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Ser and Estar in Spanish

By: Juilet England - Updated: 9 Jan 2013 | comments*Discuss
Spanish Language Learning Ser Estar

A unique characteristic of Spanish is the existence of two verbs ‘to be’. The infinitives are ser and estar, and both have their own distinct uses, so they are not interchangeable. Some of the differences between the two are quite clear cut – others are more subtle.

First of all, here are the present tenses of both verbs:















When to Use Ser

Ser is used to identify people and objects in response to the questions who? and what? So –

Mi padre es professor.

My father is a teacher.

Soy inglesa.

I am English. (Female.)

Mi coche es un Fiat.

My car is a Fiat.

You also use this verb with adjectives to describe the basic, natural characteristics of a person in response to the question what is he/she/it like, or what is it made of?

So –

Es de hierro y madera.

It’s made of iron and wood.

Es muy simpatico.

He’s very kind.

Also use ‘ser’ to say where you are from:

Soy de Madrid.

I am from Madrid.

And when telling the time, and also for dates:

Son las doce.

It’s twelve o’clock.

Es el dos de mayo.

It’s the second of May.

Finally, you use ser to form a passive verb. This is as opposed to active verb – so, for example, ‘The ball was hit by John’ rather than ‘John hit the ball.’

Here’s an example in Spanish, using the verb ser:

El piano ha sido vendido.

The piano has been sold.

When to Use Estar

Estar, in contrast, comes from the Latin verb stare, or ‘to stand’, and is related to the word ‘state’ (as in state of being, rather than a nation). So it is used in Spanish in answer to the questions Where? (with estar, such questions translate literally as ‘Where does it stand?’) and How?

Let’s look at some examples:

Estoy en casa hoy.

I am at home today.

¿Dónde está la estación de trenes?

Where is the train station?

Estoy de buen humor.

I am in a good mood.

Estoy contenta porque he quedado con un chico muy guapo el viernes por la noche.

I am very happy because I’m meeting a good-looking boy on Friday night.

Estar is also used to describe a state resulting from the action of some reflexive verbs, by which we mean those where the subject carries out the action to/for him or herself – she’s having a shower – se está duchando.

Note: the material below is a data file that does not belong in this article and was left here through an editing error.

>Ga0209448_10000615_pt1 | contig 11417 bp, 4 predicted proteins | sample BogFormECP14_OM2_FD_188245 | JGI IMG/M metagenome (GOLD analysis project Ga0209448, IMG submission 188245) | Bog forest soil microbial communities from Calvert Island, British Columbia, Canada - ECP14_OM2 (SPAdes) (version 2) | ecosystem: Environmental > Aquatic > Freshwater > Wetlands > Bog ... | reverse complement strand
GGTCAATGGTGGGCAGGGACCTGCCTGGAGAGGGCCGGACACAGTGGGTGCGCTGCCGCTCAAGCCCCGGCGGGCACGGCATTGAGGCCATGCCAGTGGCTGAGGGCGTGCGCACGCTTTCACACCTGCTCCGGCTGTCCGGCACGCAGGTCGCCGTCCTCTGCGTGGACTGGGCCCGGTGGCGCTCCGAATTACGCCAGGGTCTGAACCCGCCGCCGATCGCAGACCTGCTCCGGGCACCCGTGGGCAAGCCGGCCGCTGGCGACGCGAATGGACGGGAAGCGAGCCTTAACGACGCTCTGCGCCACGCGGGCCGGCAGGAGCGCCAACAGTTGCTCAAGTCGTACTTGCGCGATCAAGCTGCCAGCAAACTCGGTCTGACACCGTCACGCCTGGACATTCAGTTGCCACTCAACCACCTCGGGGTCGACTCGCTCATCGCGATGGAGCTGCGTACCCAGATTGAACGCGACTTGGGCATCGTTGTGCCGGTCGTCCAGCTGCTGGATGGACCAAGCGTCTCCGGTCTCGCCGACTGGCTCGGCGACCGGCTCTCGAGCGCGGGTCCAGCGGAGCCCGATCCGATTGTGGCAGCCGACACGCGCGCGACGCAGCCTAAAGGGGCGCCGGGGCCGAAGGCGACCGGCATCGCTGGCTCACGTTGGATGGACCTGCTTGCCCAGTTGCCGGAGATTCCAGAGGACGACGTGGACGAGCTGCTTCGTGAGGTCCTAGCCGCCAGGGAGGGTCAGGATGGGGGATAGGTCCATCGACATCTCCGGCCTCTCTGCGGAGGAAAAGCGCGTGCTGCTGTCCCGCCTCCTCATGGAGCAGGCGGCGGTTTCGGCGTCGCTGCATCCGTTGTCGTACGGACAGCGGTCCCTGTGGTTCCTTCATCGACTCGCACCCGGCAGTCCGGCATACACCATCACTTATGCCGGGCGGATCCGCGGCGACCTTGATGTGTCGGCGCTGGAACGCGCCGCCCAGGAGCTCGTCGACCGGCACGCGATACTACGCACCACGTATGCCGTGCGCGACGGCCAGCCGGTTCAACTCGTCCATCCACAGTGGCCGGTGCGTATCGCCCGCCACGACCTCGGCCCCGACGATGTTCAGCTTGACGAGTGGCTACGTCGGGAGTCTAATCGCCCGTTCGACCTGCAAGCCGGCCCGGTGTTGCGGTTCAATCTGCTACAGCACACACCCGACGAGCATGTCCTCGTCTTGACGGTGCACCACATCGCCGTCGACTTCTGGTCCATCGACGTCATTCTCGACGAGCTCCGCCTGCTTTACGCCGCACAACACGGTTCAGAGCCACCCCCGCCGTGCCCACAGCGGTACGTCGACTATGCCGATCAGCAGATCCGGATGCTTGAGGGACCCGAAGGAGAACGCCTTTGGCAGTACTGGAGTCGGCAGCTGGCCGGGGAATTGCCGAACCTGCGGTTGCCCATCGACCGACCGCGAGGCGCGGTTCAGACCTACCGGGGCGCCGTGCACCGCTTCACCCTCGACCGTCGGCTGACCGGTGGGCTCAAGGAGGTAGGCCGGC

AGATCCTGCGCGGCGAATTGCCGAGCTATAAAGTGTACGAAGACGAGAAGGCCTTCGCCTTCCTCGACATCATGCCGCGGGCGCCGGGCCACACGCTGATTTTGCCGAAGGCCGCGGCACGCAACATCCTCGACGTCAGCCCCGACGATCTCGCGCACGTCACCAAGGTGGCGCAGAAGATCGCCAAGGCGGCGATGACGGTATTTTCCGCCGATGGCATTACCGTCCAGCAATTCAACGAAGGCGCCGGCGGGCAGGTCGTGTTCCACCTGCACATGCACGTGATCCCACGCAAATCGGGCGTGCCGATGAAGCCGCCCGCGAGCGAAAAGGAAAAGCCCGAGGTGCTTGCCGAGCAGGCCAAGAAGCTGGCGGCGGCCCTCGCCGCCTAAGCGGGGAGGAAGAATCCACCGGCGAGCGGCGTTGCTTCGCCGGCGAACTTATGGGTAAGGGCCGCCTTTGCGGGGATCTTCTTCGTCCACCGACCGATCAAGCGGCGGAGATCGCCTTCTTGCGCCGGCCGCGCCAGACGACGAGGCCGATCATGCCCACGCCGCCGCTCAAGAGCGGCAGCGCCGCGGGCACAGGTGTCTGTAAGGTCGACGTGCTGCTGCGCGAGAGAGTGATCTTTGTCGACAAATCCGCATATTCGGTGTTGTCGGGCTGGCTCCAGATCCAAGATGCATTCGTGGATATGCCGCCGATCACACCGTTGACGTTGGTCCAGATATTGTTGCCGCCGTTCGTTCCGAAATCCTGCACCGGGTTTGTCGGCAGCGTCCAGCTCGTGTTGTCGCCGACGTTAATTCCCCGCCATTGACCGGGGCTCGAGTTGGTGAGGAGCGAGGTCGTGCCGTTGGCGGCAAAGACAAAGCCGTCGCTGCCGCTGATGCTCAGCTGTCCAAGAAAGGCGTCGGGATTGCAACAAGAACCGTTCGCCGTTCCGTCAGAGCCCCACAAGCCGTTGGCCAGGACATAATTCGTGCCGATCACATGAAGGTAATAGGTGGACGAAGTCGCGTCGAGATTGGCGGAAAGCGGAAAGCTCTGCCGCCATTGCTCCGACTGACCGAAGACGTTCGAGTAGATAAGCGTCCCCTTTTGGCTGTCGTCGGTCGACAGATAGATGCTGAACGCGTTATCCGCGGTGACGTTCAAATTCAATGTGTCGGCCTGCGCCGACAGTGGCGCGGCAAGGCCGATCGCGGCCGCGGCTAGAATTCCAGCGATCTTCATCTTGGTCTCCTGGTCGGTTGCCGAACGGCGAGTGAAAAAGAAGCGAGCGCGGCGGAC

So – Mi padre está muy cansado

My father is very tired.

(From the reflexive verb cansarse, to tire oneself,)

Estar is also used to form the progressive tenses:

Estamos aprendiendo el español.

We are learning Spanish.

Estar Por and Estar Para

Note the difference between the following phrases: estar por (to be in favour of) and estar para (to be about to). Here they are in an example:

Cuando estábamos listos por vender el piano, mi padre se lamentó, y dijo que al final estaba por no venderlo.

When we were about to sell the piano, my father complained and said that in the end he wasn’t in favour of selling it after all.

Ser and Estar with Adjectives

When you are using an adjective (or describing word) in conjunction with these verbs, take care to chose the right verb ‘to be’.

Remember, use estar for a state which is changeable, or brought about by circumstances.

Ser should be used when referring to a predictable, permanent and/or natural characteristic. So ser is the one to use with adjectives like joven (young) and viejo (old.)

Although death may seem an alarmingly permanent condition, estar is always the verb used to describe this state.

So, here are some examples:

Mi abuela ya es bastante vieja.

My grandmother is quite old now.

Su marido, mi abuelo, está muerto.

Her husband, my grandfather, is dead.

Sometimes, you can make an adjective usually associated with ser more vivid and immediate by using estar instead. This is especially true of exclamations, and becomes a way of saying ‘look’. For example:

¡Que guapa estás!

How pretty you look!

Note that some adjectives have different meanings, depending on whether they are used with ser or estar. Here they are

ser aburrido to be boring

estar aburrido to be bored

ser bueno to be good

estar bueno to be tasy (of food)

ser malo to be bad

estar malo to be sick

ser cansado to be tired

estar cansado to be tiresome

ser listo to be clever

estar listo to be ready

ser divertido to be amusing

estar divertido to be amused

ser sordo to be deaf (as a permanent condition)

estar sordo to be deaf (temporarily, because of loud music or a cold)

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